By William F. West
Attorneys for convicted marijuana trafficker Leon Carmichael reached a settlement with the government Monday in which their client would turn over his 3,000-seat entertainment venue in west Montgomery.
Carmichael also agreed to surrender up to $1 million worth of property surrounding the building and one of his cars.
"We think it sends a message to drug dealers or people who might be inclined to become drug dealers that there's no profit in it," prosecutor Stephen Feaga said afterward.
The U.S. Marshals Service will take possession of the properties, but the deal will remain subject to the outcome of Carmichael's appeal, which one of his attorneys, Susan James, said could take approximately a year to two years.
"It seems to be a fair settlement," defense attorney Ronald Brunson said afterward.
Jurors found Carmichael, a local businessman, guilty of marijuana trafficking and money laundering after just three hours of deliberation Friday.
The government at trial presented evidence showing the Carmichael Center, which opened more than two years ago at a cost of approximately $1.8 million, was paid for with drug money. It also presented evidence showing that the car, a 2001 Honda Accord, was used for illegal business.
The government had wanted a full property hearing Monday, but Carmichael and his attorneys decided not to run the risk of again facing the jury and instead huddled with prosecutors in the courtroom.
James said Carmichael could have lost his trucking company, rental properties and even his home.
After the settlement was reached at approximately 10:20 a.m., Judge Myron Thompson called the jurors into the courtroom and dismissed them. Carmichael's wife, Valerie, declined comment as she left.
Court lasted nine days, and a spectator from beginning to end was the Rev. Albert Sankey of Jesus Christ Missionary Baptist Church.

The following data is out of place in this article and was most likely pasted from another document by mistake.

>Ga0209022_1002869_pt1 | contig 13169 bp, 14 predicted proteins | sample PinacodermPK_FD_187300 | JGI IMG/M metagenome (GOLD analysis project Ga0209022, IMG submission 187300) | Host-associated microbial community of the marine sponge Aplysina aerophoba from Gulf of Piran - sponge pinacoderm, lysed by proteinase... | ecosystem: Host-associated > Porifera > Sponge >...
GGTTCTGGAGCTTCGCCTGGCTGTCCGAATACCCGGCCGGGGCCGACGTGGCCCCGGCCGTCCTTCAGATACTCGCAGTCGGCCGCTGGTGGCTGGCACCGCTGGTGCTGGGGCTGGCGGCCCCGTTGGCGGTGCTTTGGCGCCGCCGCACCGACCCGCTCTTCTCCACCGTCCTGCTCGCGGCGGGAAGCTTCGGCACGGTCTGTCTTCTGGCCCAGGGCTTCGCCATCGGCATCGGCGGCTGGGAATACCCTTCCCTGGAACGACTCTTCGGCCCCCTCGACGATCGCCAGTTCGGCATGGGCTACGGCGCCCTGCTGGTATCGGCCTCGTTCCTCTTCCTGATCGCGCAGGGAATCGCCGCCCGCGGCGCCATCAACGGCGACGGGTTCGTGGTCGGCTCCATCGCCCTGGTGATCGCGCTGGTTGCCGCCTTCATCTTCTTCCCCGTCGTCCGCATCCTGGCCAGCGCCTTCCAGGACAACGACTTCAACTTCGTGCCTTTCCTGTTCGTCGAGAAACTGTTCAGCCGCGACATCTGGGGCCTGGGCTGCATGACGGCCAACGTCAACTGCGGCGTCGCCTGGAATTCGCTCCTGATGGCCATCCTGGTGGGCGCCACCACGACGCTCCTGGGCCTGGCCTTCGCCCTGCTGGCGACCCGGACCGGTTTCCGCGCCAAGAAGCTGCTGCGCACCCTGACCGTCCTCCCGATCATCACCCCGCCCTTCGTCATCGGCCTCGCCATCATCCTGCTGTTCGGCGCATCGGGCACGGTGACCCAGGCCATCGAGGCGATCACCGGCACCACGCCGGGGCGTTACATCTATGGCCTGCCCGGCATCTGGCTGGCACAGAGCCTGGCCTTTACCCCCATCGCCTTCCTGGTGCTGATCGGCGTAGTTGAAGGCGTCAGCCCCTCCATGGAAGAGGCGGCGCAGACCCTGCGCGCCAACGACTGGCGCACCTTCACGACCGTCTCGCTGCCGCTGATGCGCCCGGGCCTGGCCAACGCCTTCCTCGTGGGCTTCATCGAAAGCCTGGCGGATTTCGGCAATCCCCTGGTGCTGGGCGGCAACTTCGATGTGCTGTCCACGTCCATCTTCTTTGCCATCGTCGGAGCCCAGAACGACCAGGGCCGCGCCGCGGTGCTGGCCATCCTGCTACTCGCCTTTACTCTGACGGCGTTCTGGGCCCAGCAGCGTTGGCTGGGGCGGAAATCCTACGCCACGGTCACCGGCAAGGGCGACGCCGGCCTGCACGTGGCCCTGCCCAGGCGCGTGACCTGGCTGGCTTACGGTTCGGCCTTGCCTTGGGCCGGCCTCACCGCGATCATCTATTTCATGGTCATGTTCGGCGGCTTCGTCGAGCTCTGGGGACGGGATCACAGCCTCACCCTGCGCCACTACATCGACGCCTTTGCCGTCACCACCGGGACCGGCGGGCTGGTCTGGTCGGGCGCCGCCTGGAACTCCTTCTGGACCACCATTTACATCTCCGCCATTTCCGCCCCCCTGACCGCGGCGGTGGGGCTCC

"I've been saddened all the time," he said.
Greg Calhoun, chief executive of the Calhoun Foods supermarket chain, echoed similar opinions, but was careful not to be judgmental of the jury's verdict.
Calhoun said Carmichael is a shrewd man whom he believed wanted to do some good for the west side of Montgomery. Calhoun recalled going to first-class events at the Carmichael Center.
"I hate that he's in a situation where now his family is going to be judged by his actions," Calhoun added. "And we as businesspeople have to think about more than ourselves.
Charles Kelser, director of the Carmichael Center, said he believes his boss is innocent.
"He's a very giving person," Kelser said. "He's been honest and forthright with me and with his employees, and I know that he has always been vehemently against drugs."
Jurors on Friday also found co-defendant Freddie Williams guilty of distributing marijuana.
Carmichael and Williams each face 10 years to life imprisonment on the drug distribution charges.
Carmichael also faces up to 20 years behind bars for using a Compass Bank personal account in the name of promoter Sherry Pettis to channel drug proceeds.
Carmichael and Williams will be sentenced Aug. 22.
The two were arrested in November 2003 after more than 500 pounds of marijuana and guns were found in Williams' house. Guns and at least $5,000 in cash were found in Carmichael's Honda.
Williams' attorney, Barry Teague, couldn't be reached Monday.
Now that the Byrne Grants have been chopped from drug task force budgets property seizures will become more common. There is no profit in drug dealing...unless of course you are a cop with a license to steal.